Welcome to CityScapes, a column in which we explore some of the nation's oft-overlooked cities and towns: their local history and real estate offerings. Have a suggestion? Do let us know.
The most populous city in America's second smallest state, Wilmington, Del., often finds itself lumped in with its much larger neighbor to the north, Philadelphia. But Wilmington didn't always play second fiddle to the Pennsylvania heavyweight, and that's largely thanks to the influence of one powerful family. During the Civil War, Wilmington's industrial capacity swelled following demand from Union forces for military equipment; by 1868, Wilmington was producing iron ships, carriages, and gunpowder in enormous quantities. At the center of this industrial upswing was the now-famous du Pont family, French immigrants who had established a gunpowder manufacturer in Wilmington in the early 1800s. Their corporation would later become known as DuPont—today the world's third largest chemical company—and sold nearly half of all that gunpowder used by the Union Army in the Civil War. Needless to say, some of the family's new found wealth was spent on some extravagances, like Alfred du Pont's 47,000-square-foot Nemours Mansion (above).
Photos: Color Outside the Lines
? Completed in 1910, the Nemours Mansion, now converted into a museum and educational facility, was a truly massive private home with some 70 rooms and 300 acres of lawns and gardens. The du Ponts weren't finished lavishing their chemical fortune on other, even larger, houses. Winterthur, the country estate of Henry Francis du Pont, was set on 2,500 acres of land north of Wilmington and counted 175 rooms under its roof by the time it was completed in the 1930s. The estimated 100,000 square feet of interior space includes entire rooms that were removed from older American houses and reinstalled at Winterthur as part of Henry du Pont's obsession with Americana. It's no surprise that collection was turned into a museum, and the estate is now considered to possess the finest collection of American antiques in the country, numbering over 85,000 objects.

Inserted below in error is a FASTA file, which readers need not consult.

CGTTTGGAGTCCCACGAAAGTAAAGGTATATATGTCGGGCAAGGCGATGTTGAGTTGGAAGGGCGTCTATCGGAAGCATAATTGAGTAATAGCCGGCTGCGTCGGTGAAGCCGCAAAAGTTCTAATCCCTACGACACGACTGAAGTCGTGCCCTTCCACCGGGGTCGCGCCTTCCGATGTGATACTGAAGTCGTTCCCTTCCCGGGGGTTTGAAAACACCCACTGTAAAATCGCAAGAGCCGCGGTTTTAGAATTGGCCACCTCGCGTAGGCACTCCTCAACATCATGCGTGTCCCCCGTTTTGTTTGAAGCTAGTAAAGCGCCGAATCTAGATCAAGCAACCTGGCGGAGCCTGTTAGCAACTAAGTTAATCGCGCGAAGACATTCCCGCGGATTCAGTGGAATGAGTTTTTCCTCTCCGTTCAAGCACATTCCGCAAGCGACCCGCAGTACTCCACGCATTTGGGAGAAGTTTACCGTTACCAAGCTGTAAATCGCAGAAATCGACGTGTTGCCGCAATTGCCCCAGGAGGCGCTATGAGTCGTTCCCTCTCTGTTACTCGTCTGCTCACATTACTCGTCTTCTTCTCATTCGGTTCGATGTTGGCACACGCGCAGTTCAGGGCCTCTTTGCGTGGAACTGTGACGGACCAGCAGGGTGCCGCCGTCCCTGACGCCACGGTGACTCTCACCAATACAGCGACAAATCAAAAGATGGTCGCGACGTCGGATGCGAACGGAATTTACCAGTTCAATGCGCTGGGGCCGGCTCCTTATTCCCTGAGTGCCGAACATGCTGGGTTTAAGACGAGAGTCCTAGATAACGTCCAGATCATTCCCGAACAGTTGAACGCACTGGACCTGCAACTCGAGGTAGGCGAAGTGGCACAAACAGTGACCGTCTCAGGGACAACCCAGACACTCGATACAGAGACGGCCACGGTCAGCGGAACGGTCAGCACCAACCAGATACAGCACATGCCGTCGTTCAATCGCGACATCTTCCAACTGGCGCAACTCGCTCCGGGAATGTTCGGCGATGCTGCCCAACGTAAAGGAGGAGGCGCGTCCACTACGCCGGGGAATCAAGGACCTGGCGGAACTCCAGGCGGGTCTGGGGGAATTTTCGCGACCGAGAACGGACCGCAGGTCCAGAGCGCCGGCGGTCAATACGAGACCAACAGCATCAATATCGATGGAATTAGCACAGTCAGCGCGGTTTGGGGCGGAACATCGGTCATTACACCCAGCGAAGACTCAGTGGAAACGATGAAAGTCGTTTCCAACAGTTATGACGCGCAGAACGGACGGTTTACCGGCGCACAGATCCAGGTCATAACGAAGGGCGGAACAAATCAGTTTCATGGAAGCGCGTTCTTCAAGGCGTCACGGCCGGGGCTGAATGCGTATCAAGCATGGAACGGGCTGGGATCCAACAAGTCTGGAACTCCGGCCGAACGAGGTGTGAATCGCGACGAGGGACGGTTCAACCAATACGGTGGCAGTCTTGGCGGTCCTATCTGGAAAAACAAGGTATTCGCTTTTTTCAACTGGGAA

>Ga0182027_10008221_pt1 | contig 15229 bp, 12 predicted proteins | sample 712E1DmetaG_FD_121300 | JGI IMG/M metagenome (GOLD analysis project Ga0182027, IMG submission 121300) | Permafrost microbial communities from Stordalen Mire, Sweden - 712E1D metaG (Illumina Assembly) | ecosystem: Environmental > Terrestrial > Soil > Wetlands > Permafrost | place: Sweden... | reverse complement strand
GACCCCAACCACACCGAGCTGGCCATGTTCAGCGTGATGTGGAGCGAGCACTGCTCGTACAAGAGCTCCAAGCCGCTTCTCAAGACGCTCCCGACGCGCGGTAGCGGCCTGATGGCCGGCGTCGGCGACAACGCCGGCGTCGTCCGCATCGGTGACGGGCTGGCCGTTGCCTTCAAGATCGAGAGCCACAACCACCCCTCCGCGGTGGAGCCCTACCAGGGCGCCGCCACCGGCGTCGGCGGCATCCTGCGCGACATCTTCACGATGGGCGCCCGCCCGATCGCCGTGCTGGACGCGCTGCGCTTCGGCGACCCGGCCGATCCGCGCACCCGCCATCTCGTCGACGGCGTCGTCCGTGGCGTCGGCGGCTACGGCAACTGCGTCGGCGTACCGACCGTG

While the du Pont family spent a fair bit of time and energy on their own amusement, many members of the family were dedicated public servants, including the governor who would kick start the second wave of economic development in Delaware and reduce the reliance on DuPont as the state's largest employer, Pierre S. du Pont, IV. In 1981, this particular du Pont devised a strategy to draw major credit card companies to the state by doing away with the usury laws that formerly regulated the amount of interest a lender could charge its customers. Intended to draw a couple of banks from surrounding states, the plan resulted in the relocation of 30 banks and many Fortune 500 companies to Delaware.
WHAT'S ON THE MARKET NOW:
? For that influx of bankers and money managers, this 1922 Tudor offers a taste of the du Pont lifestyle in Wilmington without the upkeep of, say, a 175-room mansion. This house has just eight bedrooms and seven bathrooms spread over 8,000 square feet, but at least it has a name—Bramshott—and a more reasonable price tag at $3.95M.
? If that doesn't quite cut it, how about an actual former du Pont estate? For $3.19M, the next buyer of this property gets the original headquarters of the DuPont company, built in the 1870s and converted to a private residence in the early 1900s. Dubbed Gablestone, the mansion lies not far from the original Du Pont mill on 4.2 acres. Fine, fine, but the interiors could really use a going over. Let's just say that Henry du Pont would not be impressed with the choice of furnishings.
? For buyers unimpressed with all the older houses, there's always some newer construction, but it simply doesn't have the cultivated look of a hundred year old home. Take this $2.85M mansion built in 2002. It certainly shares the taste for extravagance of Delaware's first family, but with not quite the same quality standards.
· History [City of Wilmington]
· Nemours Mansion [official site]
· Winterthur [official site]
· Bramshott [Sotheby's]
· Gablestone [Century21]
· 16 Summit Lane [Zillow]